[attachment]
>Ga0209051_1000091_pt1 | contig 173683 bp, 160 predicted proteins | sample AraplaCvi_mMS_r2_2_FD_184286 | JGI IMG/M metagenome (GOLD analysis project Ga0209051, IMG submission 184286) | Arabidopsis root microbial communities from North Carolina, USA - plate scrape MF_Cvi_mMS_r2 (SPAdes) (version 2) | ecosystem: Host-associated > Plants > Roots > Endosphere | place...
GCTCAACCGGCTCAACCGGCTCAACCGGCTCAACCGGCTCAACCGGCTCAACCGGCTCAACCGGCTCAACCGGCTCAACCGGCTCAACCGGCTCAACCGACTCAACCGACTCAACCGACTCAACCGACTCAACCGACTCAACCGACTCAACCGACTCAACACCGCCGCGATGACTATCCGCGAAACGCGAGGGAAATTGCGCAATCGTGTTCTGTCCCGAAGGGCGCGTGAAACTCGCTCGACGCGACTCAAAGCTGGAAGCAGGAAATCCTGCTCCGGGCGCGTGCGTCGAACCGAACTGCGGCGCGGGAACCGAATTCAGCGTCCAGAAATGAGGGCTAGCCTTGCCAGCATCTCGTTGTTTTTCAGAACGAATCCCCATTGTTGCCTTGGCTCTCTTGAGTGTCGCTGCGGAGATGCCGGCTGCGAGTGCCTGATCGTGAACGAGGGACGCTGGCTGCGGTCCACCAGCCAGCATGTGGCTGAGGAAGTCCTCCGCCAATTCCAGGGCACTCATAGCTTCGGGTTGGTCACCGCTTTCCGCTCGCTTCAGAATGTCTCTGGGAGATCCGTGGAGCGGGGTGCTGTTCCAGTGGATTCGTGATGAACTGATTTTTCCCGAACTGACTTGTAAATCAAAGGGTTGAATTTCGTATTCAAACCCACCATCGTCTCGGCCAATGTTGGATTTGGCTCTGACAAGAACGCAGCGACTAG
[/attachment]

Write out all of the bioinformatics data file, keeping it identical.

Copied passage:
>Ga0209051_1000091_pt1 | contig 173683 bp, 160 predicted proteins | sample AraplaCvi_mMS_r2_2_FD_184286 | JGI IMG/M metagenome (GOLD analysis project Ga0209051, IMG submission 184286) | Arabidopsis root microbial communities from North Carolina, USA - plate scrape MF_Cvi_mMS_r2 (SPAdes) (version 2) | ecosystem: Host-associated > Plants > Roots > Endosphere | place...
GCTCAACCGGCTCAACCGGCTCAACCGGCTCAACCGGCTCAACCGGCTCAACCGGCTCAACCGGCTCAACCGGCTCAACCGGCTCAACCGGCTCAACCGACTCAACCGACTCAACCGACTCAACCGACTCAACCGACTCAACCGACTCAACCGACTCAACACCGCCGCGATGACTATCCGCGAAACGCGAGGGAAATTGCGCAATCGTGTTCTGTCCCGAAGGGCGCGTGAAACTCGCTCGACGCGACTCAAAGCTGGAAGCAGGAAATCCTGCTCCGGGCGCGTGCGTCGAACCGAACTGCGGCGCGGGAACCGAATTCAGCGTCCAGAAATGAGGGCTAGCCTTGCCAGCATCTCGTTGTTTTTCAGAACGAATCCCCATTGTTGCCTTGGCTCTCTTGAGTGTCGCTGCGGAGATGCCGGCTGCGAGTGCCTGATCGTGAACGAGGGACGCTGGCTGCGGTCCACCAGCCAGCATGTGGCTGAGGAAGTCCTCCGCCAATTCCAGGGCACTCATAGCTTCGGGTTGGTCACCGCTTTCCGCTCGCTTCAGAATGTCTCTGGGAGATCCGTGGAGCGGGGTGCTGTTCCAGTGGATTCGTGATGAACTGATTTTTCCCGAACTGACTTGTAAATCAAAGGGTTGAATTTCGTATTCAAACCCACCATCGTCTCGGCCAATGTTGGATTTGGCTCTGACAAGAACGCAGCGACTAG